The stop motion animation is impressive and the black and white serves the mood and parody aspect well. Although the 3D is completely unnecessary and black and white seems weird in IMAX. Frankenweenie also features some swell voice overs by Charlie Tahan, Catherine O’Hara, Martin Short, Winona Ryder, Tom Kenny, and more! And the score by Danny Elfman is well-crafted and elevates the film’s tone nicely.
Though not one of Burton’s best works, Frankenweenie delivers a fun little story with a heartfelt message, some laughs, and mild suspense.
EMP Rating: 7/10
V/H/S is an anthology horror film composed of six found footage stories, each with a different director. The film premiered at the 2012 Sundance Film Festival in January and can now be found on demand on iTunes and in a limited number of theaters around the country. Conceptually this is a clever anthology horror. The found footage style is no doubt overused these days but it does seem to be most effective in the horror genre, adding a more realistic perspective when done right.
The stories in V/H/S vary in quality, and two of them are just plain bad, but the VHS theme is actually pretty cool, despite a plethora of logical flaws. There are plenty of moments in the film where I found myself wondering “why is this even being taped?” and “who would even put a series of recorded webcam video on a VHS tape in the 21st century?” And overall the film is dark, crude, and utterly bizarre in some cases, and the production as a whole overstays its welcome by a good 15 minutes (it is a two hour movie…). However, V/H/S provides plenty of bone-chilling scares and innovations to the found footage style with each of its six stories:
“Tape 56” Directed by Adam Wingard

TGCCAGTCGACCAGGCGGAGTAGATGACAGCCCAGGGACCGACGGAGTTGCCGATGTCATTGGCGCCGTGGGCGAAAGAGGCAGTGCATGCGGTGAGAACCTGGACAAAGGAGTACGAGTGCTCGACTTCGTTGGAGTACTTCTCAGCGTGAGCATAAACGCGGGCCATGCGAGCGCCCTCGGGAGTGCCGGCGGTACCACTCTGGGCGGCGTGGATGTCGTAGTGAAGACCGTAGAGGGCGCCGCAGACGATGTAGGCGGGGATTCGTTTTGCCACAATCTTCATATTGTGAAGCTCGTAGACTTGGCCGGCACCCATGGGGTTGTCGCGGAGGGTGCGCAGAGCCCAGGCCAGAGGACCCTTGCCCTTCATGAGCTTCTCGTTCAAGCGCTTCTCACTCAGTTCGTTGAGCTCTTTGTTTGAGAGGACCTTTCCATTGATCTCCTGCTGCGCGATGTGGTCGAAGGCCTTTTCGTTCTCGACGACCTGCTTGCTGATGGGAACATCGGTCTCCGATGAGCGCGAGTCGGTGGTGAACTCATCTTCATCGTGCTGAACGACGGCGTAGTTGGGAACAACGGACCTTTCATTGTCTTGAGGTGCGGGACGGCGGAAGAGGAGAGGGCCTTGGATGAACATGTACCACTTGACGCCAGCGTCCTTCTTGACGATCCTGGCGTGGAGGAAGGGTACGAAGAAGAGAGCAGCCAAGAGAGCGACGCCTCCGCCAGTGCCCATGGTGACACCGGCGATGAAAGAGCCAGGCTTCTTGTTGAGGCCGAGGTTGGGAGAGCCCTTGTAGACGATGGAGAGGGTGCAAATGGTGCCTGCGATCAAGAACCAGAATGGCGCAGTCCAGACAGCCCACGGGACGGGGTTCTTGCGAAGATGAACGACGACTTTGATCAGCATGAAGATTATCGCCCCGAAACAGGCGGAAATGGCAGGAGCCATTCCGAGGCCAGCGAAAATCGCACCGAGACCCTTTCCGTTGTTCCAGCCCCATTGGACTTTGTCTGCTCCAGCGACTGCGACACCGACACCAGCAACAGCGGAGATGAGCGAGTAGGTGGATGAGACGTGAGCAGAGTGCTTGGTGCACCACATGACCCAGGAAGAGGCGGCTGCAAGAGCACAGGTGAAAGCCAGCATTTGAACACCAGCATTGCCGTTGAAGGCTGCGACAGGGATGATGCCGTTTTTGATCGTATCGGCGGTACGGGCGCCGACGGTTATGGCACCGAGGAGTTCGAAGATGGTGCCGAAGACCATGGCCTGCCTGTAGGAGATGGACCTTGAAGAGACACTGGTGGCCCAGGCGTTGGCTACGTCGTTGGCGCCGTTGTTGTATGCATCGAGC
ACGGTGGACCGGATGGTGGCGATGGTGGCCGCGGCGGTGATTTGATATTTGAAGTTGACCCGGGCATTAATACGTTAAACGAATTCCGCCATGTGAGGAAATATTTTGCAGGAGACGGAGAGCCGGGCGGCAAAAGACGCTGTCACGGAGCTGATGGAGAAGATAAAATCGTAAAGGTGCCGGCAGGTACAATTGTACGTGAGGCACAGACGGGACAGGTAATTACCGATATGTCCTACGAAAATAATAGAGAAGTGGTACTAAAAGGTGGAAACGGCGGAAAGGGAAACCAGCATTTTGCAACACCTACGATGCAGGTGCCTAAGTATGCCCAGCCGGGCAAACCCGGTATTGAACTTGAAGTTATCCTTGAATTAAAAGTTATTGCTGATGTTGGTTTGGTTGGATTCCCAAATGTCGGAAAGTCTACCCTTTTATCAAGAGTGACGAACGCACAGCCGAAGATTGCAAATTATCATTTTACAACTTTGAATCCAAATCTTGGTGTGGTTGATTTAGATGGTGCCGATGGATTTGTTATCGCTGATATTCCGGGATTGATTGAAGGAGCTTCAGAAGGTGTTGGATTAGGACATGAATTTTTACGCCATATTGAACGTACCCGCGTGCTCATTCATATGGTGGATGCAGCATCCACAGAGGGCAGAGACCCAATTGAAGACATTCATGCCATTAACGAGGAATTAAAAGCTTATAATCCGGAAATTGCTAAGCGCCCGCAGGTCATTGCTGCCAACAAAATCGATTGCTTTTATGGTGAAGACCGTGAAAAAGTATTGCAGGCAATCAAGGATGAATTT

This is the main story, the one that sets up the other shorts and progresses between them. It starts with a group of criminals whose leader proposes that they move on from molesting women and breaking into houses on camera and take on a higher paying gig which involves stealing a VHS tape from a spooky old house in the middle of nowhere. When the gang finds a dead man in a room full of VHS tapes and TV sets displaying white static they must sort through the tapes to find the right one, thus leading to the other stories.
I have no problem with this setup, in fact it’s pretty clever, and as this individual story progresses suspense builds nicely, though its plot is simple and predictable.
“Amateur Night” Directed by David Bruckner
If you like watching bros getting savagely killed, then you will love this story! And they aren’t just bros, they are super-bros, the kind who do blow and chug brews while they spend all night trying to get women to come back to the hotel room they rented for that very purpose. Too bad they picked up a blood-thirsty succubus without knowing it….
What is unique about this one is the footage is taken from a glasses-cam worn by one of the bros. This is one of the better stories despite its lame finish.
“Second Honeymoon” Directed by Ti West
A couples second honeymoon gets spooky after they use a fortune telling machine like the one in the movie Big… A suspenseful story with a bizarre and slightly confusing twist.
“Tuesday the 17th” Directed by Glenn McQuaid
This is where the stories go from spooky and interesting to just plain dumb. Four friends are led into the woods by their friend Wendy so that she can lure a mysterious killer who murdered her friends years ago. Not only is this one sloppy and uninteresting, it seems to have been build around some cheesy effect as the killer is some kind of ridiculous supernatural figure that can only be seen as a staticy outline of a man on camera. How convenient!
“The Sick Thing That Happened To Emily When She Was Younger” directed by Joe Swanberg
First of all, a horrible and annoying title, so I guess it fits this story perfectly. This footage is taken from a video chat between a woman who thinks her apartment is haunted and her boyfriend who is “away” for some reason… If I understood any more of the plot beyond this point, I would extrapolate, but this story transforms into an amateurish piece of garbage very quickly.
“10/31/98” Directed by Radio Silence
It’s a shame that this one is all the way at the end when the viewer has most likely already lost interest, I know I did, because this is probably the best of the six. It’s a fun, over-the-top haunted house/exorcism gone wrong story set on Halloween!
As I said before, the concept of V/H/S is great, however I wouldn’t say that any of the stories are much better than mediocre. Though it has its moments and the film definitely delivers the scares one would assume to find in an anthology horror. I look forward to the sequel: D/V/D.
EMP Rating: 6/10